Why do diets fail? Why do most people who really want to lose weight nearly always end up putting it all back on again – and often with a bit more just for luck?
I speak from bitter experience. From years of promising myself that this time will be different, this time I’ll take the weight off and keep it off. I’m currently on a weight-loss regime aiming to get down to the right BMI (Body Mass Index) for my height, age and sex. I may get there. But I’ve been there before. And I cannot say with hand on my heart this time I’ll stay there. Because in my entire adult life I have never managed to do that. I’ve always ended up putting the weight back on.
I could make all kinds of excuses. I love my food too much. I can’t fight my body forever. I’m weak. I’m basically just a pig! They’re all true and valid. Sure we can lose weight while dieting, but few dieters keep it off long term. If they could, the bloated diet industry wouldn’t be worth billions of pounds.
The government has launched yet another initiative to try to help people lose weight. It’s an NHS Digital Weight Management Programme backed by £12 million of government funding that will offer free online support via GP and primary care team referrals for adults living with obesity, who also have a diagnosis of either diabetes, high blood pressure or both, to help manage their weight and improve their health.
In most areas, services will include 12-week sessions, with dietary advice, physical activity guidance and support to help people start and maintain healthier habits.
It is part of the government’s “world-leading obesity strategy and levelling up agenda ahead of the launch of the new Office for Health Promotion (OHP).”
Everything promised by our government seems to use that term “world leading”. Track and Trace is the most obvious recent one. But promises are so easy to make, much harder to keep.
Henry Dimbleby, co-founder of the restaurant chain Leon, was appointed by the government to review Britain’s food system and find a new strategy. Helpfully, Dimbleby has himself struggled with his weight. Last year he told The Guardian: “I wouldn’t recommend any diets that I have used. My weight oscillates between the high end of healthy weight and the low end of obese, and it is a conscious struggle. We have been putting on weight since the 50s so our will power hasn’t had a sudden collapse, we’ve just gradually put on weight consistently since the 50s, and I think it’s for us to lose weight but the government can make it much easier. We have a tendency to want to eat foods that are high in fat and sugar and those foods are everywhere and marketed at us.”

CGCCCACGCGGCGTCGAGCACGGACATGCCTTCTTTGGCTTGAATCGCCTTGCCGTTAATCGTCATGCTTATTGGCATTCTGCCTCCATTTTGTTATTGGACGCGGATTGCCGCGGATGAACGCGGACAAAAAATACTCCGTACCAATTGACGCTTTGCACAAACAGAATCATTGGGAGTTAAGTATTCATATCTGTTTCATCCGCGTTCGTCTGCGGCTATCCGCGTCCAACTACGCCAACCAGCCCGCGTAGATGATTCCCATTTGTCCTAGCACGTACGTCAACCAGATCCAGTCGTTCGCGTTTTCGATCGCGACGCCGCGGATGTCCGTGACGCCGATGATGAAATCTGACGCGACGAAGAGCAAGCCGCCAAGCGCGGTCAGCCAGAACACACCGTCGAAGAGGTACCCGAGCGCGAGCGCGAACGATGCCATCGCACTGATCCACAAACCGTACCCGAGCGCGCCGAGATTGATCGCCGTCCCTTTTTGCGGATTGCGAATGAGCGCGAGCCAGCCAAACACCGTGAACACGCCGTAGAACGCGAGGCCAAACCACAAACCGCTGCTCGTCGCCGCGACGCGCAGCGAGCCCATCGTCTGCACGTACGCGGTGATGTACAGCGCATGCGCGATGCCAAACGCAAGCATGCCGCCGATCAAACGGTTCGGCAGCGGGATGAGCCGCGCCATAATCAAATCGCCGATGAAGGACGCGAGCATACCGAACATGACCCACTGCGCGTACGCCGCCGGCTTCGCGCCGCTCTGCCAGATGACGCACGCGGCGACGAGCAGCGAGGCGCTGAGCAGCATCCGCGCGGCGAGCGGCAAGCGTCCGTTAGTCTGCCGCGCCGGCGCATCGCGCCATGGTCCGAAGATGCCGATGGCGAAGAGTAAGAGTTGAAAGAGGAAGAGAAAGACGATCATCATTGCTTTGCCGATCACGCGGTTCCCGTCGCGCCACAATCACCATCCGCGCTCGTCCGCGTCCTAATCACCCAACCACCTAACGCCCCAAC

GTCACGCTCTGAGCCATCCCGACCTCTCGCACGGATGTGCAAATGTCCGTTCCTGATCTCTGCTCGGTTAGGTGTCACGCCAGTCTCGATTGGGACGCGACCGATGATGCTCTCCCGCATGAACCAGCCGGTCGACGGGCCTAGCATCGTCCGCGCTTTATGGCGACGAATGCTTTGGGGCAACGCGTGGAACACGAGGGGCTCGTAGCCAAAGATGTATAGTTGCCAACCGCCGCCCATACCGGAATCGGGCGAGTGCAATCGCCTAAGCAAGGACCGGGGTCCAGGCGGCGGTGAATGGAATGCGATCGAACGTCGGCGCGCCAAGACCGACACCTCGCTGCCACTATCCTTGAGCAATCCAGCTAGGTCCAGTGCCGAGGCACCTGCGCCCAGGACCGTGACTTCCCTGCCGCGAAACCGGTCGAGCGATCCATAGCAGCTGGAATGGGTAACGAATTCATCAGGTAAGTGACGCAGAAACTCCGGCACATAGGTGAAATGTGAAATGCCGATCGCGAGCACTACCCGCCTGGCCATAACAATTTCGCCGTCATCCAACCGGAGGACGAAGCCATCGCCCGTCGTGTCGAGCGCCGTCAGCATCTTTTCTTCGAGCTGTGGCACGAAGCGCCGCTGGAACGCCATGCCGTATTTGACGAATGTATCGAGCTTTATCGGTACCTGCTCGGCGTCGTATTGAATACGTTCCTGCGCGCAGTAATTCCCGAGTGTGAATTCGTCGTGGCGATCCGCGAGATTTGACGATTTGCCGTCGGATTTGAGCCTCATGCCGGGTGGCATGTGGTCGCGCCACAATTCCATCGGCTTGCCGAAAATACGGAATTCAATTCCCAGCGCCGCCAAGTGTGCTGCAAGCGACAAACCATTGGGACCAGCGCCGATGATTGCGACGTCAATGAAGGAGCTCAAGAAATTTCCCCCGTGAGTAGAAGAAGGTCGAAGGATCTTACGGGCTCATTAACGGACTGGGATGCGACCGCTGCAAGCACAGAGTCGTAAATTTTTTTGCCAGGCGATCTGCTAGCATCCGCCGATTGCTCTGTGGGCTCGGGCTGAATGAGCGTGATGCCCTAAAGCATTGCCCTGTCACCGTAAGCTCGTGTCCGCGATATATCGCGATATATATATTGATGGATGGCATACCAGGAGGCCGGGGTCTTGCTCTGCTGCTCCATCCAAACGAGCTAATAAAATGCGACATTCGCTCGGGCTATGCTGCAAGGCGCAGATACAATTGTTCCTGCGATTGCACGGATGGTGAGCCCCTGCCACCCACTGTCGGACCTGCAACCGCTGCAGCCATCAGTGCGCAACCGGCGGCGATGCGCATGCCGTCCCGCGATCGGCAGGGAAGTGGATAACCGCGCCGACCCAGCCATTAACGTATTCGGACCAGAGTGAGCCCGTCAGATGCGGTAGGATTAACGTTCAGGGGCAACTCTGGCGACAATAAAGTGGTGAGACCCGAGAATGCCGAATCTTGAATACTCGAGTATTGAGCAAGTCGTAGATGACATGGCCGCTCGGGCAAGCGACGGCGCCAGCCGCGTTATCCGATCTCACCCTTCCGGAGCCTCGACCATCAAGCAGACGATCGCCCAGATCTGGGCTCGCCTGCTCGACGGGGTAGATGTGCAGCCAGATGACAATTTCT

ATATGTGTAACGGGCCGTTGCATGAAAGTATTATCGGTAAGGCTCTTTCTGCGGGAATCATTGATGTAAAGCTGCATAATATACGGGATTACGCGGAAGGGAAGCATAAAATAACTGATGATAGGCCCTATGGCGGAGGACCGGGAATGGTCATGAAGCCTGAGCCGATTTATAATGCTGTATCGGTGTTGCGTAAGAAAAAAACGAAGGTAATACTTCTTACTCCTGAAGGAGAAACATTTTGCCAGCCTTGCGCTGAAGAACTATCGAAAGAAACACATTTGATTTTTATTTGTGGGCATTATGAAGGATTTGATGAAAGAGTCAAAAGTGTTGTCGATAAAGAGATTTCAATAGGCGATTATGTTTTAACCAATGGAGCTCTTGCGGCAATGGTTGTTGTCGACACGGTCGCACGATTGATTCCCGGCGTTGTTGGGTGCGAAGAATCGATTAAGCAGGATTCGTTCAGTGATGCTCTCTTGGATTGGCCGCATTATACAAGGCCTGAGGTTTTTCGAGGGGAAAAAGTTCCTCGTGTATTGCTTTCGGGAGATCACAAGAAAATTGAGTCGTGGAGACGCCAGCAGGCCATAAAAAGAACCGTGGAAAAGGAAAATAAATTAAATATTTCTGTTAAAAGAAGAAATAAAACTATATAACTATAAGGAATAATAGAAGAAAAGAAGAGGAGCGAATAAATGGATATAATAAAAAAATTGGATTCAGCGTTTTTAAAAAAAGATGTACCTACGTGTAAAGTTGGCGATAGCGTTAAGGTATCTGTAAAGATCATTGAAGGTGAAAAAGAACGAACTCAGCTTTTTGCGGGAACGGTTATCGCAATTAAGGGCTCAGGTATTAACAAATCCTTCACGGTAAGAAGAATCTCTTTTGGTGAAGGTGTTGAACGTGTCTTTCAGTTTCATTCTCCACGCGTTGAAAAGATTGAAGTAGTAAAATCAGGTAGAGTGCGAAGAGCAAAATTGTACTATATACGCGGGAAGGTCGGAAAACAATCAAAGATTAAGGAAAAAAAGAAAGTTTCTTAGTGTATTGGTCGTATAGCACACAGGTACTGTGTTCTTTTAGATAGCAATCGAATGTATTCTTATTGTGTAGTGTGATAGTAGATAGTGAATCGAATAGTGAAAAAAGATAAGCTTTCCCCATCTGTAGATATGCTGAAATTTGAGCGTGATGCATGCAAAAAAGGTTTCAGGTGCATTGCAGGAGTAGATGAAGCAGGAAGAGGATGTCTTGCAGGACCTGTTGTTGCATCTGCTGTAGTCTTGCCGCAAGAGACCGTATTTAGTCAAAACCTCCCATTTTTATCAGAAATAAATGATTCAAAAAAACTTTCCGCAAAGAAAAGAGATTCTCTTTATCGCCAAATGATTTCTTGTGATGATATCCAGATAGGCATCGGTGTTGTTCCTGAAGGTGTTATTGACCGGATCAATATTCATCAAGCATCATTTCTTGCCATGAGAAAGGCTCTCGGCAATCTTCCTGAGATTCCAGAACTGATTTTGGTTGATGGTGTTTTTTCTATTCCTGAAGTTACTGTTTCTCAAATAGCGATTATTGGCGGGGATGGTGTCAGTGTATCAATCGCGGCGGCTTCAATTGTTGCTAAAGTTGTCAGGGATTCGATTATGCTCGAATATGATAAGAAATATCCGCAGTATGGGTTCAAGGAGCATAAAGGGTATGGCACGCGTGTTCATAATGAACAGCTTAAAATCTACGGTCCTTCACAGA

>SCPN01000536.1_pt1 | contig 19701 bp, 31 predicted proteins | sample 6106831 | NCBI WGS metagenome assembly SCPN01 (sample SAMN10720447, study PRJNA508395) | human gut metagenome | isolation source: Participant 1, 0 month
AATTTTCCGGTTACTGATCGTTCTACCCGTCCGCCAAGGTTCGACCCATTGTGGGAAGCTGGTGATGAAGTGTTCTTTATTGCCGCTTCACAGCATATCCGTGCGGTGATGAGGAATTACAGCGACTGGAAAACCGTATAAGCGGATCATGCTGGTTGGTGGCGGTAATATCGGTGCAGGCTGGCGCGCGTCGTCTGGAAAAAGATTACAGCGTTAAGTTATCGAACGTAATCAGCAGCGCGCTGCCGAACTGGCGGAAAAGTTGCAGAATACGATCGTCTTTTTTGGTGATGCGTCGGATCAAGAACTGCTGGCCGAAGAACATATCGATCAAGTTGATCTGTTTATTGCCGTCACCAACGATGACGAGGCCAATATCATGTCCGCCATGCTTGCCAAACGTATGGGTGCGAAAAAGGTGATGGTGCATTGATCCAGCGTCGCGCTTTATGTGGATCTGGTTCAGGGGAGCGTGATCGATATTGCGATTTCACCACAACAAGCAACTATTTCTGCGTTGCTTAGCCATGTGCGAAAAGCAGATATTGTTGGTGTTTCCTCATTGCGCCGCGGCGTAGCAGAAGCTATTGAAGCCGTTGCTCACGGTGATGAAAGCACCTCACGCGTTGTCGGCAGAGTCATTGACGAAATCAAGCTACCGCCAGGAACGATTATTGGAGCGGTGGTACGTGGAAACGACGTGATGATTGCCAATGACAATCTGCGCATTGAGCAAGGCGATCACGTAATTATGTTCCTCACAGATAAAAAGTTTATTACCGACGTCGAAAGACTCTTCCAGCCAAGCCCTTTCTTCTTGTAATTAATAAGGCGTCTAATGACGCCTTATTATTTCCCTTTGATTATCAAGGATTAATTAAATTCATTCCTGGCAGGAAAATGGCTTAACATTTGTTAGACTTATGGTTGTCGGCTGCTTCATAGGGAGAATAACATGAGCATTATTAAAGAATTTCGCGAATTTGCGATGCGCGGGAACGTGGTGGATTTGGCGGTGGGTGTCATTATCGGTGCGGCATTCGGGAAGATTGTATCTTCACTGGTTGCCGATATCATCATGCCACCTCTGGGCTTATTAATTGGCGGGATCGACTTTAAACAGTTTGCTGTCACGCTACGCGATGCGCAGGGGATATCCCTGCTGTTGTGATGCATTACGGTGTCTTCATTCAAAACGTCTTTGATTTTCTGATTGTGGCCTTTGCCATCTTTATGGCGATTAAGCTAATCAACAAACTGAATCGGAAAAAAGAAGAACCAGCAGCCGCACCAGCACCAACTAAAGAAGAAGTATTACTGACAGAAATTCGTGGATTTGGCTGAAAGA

Dimbleby’s National Food Strategy has been endorsed by some of the leading experts on nutrition and food science as well as top chefs such as Jamie Oliver, Prue Leith, Yotam Ottolenghi and Tom Kerridge. It calls for an entire rethink about food supply chains and, if implemented, could see as big a change in how our nation is fed as the Second World War did.
In his report Dimbleby sets out his strategic objectives:
- Escape the junk food cycle to protect the NHS
- Reduce diet-related inequality
- Make the best use of our land
- Create a long-term shift in our food culture
He also recommends that cooking is taught in schools again, the provision of free school meals is greatly increased to include more low-income families and vouchers for fruit and vegetables are given to those struggling the most to feed themselves and their families. It’s a hugely ambitious plan, holistic in its approach looking at land use, climate change, carbon emissions and inequality.